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Illinois: Peoria’s got big plans

Courtesy Peoria CVB

Projects are percolating in Peoria, with work expected to begin on a downtown hotel tower and a massive museum project near the riverfront.

The city also is wrapping up a new $65 million terminal at its General Wayne A. Downing International Airport. The old terminal opened 50 years ago; the new one, scheduled to open late this year, will have 11 gates and will be equipped to handle 2 million passengers each year.

Peoria officials hope the terminal will attract additional carriers. The city is now served by Allegiant Air, Delta, United and American Eagle with nonstop service to hubs that include Atlanta, Chicago, Dallas, Detroit, Minneapolis, St. Louis and Las Vegas.

Courtesy Peoria CVB

Peoria is closer to getting the additional downtown hotel rooms it needs to support the recent expansion of the Peoria Civic Center. In December, the city council approved nearly $40 million in public financing for a $102 million project that will renovate the historic Hotel Pere Marquette and construct a 220-room Marriott hotel tower next to it. Renovation will begin on the historic 287-room Pere Marquette after the Illinois Boys State Basketball Tournament in March. The hotel has 18,000 square feet of meeting space.

Developers say work on the Marriott tower could begin as early as July. The two hotels will be connected to one another and to the civic center by skywalk; both hotels will be managed by Marriott Corp. The project will also include a new parking deck with retail space on the street level.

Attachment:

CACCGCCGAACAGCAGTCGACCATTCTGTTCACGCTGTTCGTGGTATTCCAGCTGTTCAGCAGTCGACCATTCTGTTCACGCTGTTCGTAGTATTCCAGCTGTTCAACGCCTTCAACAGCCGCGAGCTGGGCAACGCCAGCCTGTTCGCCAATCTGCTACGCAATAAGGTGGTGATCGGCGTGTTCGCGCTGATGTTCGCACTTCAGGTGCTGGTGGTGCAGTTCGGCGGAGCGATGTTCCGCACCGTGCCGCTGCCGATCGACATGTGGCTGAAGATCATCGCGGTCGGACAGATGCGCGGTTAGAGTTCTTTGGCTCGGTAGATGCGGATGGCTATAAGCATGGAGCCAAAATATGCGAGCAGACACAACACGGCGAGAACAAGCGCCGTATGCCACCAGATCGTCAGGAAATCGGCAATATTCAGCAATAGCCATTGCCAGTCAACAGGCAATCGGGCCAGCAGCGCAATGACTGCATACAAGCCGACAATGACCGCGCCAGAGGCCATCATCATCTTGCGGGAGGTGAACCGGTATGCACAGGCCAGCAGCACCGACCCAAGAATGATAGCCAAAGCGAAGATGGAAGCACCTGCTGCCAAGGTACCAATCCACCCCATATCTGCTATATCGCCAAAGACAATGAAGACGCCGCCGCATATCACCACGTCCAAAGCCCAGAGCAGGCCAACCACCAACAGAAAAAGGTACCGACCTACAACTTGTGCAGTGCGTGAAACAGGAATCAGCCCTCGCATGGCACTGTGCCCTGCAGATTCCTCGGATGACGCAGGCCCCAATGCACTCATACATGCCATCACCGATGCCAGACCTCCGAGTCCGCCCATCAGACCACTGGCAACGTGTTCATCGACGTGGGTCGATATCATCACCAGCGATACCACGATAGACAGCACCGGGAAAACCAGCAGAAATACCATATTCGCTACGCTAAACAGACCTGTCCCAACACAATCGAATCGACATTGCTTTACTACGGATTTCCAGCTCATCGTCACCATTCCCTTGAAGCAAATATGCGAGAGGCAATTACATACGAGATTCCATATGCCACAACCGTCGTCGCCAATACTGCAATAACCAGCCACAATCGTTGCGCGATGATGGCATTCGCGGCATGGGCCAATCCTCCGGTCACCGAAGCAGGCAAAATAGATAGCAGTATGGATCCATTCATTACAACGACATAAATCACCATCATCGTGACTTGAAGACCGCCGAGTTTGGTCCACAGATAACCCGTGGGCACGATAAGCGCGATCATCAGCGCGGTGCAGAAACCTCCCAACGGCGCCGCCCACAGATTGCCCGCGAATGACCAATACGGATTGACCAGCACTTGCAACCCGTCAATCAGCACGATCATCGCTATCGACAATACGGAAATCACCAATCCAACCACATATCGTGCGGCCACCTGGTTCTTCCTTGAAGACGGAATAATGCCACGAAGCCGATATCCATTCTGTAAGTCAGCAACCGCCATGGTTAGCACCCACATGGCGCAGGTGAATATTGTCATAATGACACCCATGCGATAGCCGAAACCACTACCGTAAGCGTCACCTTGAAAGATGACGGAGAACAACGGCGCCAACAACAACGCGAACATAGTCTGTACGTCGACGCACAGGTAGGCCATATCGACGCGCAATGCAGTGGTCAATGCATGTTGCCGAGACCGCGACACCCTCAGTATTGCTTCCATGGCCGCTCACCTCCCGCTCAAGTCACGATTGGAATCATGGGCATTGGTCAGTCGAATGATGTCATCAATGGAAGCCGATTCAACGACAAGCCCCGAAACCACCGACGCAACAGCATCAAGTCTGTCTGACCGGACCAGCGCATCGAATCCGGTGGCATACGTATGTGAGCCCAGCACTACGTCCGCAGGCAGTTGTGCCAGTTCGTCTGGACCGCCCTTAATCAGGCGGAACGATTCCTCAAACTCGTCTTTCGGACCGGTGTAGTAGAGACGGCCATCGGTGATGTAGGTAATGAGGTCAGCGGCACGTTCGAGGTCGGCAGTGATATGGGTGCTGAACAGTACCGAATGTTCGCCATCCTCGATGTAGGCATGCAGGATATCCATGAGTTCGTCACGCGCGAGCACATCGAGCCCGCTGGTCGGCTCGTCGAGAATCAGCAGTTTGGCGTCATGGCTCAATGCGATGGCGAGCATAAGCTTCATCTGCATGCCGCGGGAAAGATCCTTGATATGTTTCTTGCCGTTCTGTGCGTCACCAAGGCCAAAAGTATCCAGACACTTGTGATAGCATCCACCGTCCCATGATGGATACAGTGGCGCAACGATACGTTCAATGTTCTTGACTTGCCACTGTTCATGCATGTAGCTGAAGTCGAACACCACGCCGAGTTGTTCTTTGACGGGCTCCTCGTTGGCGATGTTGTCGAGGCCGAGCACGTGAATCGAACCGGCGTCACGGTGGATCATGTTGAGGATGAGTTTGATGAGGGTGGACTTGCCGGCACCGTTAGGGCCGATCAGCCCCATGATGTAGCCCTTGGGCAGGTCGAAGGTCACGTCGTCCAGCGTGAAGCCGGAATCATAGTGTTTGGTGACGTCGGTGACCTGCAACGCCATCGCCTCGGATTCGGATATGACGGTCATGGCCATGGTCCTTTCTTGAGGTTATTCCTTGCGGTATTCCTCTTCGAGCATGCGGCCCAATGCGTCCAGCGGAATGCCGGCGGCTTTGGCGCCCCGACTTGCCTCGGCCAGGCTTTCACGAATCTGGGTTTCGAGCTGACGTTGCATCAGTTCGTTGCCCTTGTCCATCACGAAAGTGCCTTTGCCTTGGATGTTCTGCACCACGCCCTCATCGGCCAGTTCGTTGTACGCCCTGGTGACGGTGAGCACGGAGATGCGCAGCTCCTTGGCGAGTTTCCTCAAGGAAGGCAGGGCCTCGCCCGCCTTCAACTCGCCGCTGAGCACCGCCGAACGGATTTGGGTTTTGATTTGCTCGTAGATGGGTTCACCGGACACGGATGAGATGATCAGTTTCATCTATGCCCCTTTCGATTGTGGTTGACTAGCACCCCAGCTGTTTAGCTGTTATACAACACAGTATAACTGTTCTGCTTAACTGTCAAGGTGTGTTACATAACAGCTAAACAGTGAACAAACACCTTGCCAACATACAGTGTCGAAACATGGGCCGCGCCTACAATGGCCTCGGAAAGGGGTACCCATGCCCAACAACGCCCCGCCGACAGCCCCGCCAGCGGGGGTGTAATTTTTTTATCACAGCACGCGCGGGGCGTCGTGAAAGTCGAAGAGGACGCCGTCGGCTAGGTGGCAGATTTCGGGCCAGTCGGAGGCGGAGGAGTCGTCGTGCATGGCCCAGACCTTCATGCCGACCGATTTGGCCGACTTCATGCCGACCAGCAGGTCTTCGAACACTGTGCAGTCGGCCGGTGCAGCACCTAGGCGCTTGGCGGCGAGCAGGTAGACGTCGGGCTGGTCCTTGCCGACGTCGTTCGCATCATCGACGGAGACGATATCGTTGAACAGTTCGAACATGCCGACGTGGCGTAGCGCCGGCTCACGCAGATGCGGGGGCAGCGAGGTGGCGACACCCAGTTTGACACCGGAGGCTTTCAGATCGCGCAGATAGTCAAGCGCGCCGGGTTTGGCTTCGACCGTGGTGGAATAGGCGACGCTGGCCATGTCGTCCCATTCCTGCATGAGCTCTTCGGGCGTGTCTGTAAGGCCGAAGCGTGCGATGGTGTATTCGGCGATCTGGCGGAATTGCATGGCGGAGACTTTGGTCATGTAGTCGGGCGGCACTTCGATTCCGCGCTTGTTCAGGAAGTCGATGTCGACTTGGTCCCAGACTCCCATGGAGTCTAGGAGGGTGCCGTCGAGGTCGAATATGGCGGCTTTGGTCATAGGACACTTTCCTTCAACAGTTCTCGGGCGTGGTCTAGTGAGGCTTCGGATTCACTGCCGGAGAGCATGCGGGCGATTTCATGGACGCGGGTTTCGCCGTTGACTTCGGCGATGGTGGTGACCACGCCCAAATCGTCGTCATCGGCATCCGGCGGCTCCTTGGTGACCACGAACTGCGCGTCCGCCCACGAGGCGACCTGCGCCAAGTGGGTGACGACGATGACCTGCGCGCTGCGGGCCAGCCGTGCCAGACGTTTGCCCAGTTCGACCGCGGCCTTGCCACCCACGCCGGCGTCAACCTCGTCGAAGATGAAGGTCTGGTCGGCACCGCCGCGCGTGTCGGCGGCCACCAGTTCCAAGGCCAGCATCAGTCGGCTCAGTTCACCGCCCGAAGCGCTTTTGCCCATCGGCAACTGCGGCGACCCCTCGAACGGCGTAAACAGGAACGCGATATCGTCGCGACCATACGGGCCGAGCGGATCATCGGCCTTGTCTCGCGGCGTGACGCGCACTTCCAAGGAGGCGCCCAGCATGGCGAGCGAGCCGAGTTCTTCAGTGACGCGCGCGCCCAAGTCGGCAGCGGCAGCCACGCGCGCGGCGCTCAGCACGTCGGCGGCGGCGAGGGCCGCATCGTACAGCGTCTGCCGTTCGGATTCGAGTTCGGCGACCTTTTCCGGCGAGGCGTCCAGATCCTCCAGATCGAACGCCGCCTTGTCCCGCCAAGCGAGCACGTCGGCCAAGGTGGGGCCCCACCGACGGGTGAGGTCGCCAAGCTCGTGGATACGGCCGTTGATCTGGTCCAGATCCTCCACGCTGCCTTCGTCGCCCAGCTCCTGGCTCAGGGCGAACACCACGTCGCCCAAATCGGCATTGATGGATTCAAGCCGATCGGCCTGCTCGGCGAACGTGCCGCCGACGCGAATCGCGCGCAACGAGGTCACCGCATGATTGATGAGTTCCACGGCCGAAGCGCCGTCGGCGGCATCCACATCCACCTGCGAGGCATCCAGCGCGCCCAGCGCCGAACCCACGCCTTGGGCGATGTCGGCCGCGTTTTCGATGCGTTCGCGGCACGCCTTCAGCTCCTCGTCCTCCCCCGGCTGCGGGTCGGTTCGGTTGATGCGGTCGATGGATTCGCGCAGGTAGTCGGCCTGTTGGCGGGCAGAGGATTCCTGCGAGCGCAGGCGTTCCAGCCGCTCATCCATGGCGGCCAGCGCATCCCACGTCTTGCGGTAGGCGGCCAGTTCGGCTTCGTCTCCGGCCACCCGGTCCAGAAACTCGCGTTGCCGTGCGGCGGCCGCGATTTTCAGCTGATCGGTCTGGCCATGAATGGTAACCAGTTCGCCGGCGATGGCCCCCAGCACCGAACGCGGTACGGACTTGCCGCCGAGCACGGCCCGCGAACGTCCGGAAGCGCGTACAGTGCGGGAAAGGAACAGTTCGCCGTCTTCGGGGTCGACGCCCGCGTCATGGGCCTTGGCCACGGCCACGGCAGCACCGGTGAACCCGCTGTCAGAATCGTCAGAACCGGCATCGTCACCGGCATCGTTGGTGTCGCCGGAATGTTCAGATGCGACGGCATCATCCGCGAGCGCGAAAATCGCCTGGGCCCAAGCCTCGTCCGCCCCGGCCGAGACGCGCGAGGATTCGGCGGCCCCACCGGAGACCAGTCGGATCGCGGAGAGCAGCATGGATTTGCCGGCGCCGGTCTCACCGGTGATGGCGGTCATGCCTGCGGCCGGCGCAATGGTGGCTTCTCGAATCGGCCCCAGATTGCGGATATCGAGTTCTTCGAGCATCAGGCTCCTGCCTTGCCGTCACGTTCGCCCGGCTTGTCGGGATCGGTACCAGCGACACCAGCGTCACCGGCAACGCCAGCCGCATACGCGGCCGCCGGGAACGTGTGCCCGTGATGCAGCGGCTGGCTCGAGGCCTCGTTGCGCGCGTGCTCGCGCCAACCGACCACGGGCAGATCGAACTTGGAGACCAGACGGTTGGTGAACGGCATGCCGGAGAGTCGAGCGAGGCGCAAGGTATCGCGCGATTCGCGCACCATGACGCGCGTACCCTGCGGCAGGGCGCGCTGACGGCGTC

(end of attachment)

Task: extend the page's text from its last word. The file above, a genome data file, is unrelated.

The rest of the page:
The addition of the hotel tower and the skywalk connection are critical to entice larger groups to the civic center, said Jill Gleason, director of sales for the Peoria Convention and Visitors Bureau. There are 800 hotel rooms within walking distance of the civic center, but many larger conventions look for facilities with at least 500 guest rooms attached to them.

Although the Pere Marquette and the civic center are less than a block apart, the short walk can be uncomfortable when the weather hits extremes.

“When we had the Society of Decorative Painters in last year, they came during the two weeks of the year when it was hottest,” said Gleason. Group members had to make the short walk in temperatures that hit the 100 degrees Fahrenheit in June.

Peoria hopes the decorative painters group will return in a few years when the hotel projects are completed. By then the riverfront should be even livelier with the addition of Museum Square.
Seven local organizations and the city’s largest employer, Caterpillar Inc., have teamed up to turn a former block occupied by Sears near the Illinois River — about 7 acres in all — into a complex of museums and interactive experiences.

Courtesy Peoria CVB

Last April, local citizens showed their support for the project by approving a sales tax that will provide $40 million in public funding for the project.

Partners in the project are the Heartland Foundation, the Illinois High School Association, the Lakeview Museum of Arts and Sciences, the Peoria African American Hall of Fame Museum, the Peoria Historical Society and the Peoria Regional Museum Society.

On about two acres of the site, Caterpillar will construct its Caterpillar Experience, an interactive visitors center that will give an up-close, behind-the-scenes look at Caterpillar’s people, products and services. Museum Square will also have an Imax theater, a planetarium, and hands-on exhibits that explore the history of the city and the river.

Having the city’s leading corporation as a partner in the project will make Museum Square even more of a draw, Gleason believes. Caterpillar officials have visited the John Deere Pavilion in the Quad Cities for ideas.

“Groups are very interested in Caterpillar,” Gleason said. “Its business has changed so much in the last couple of years.”

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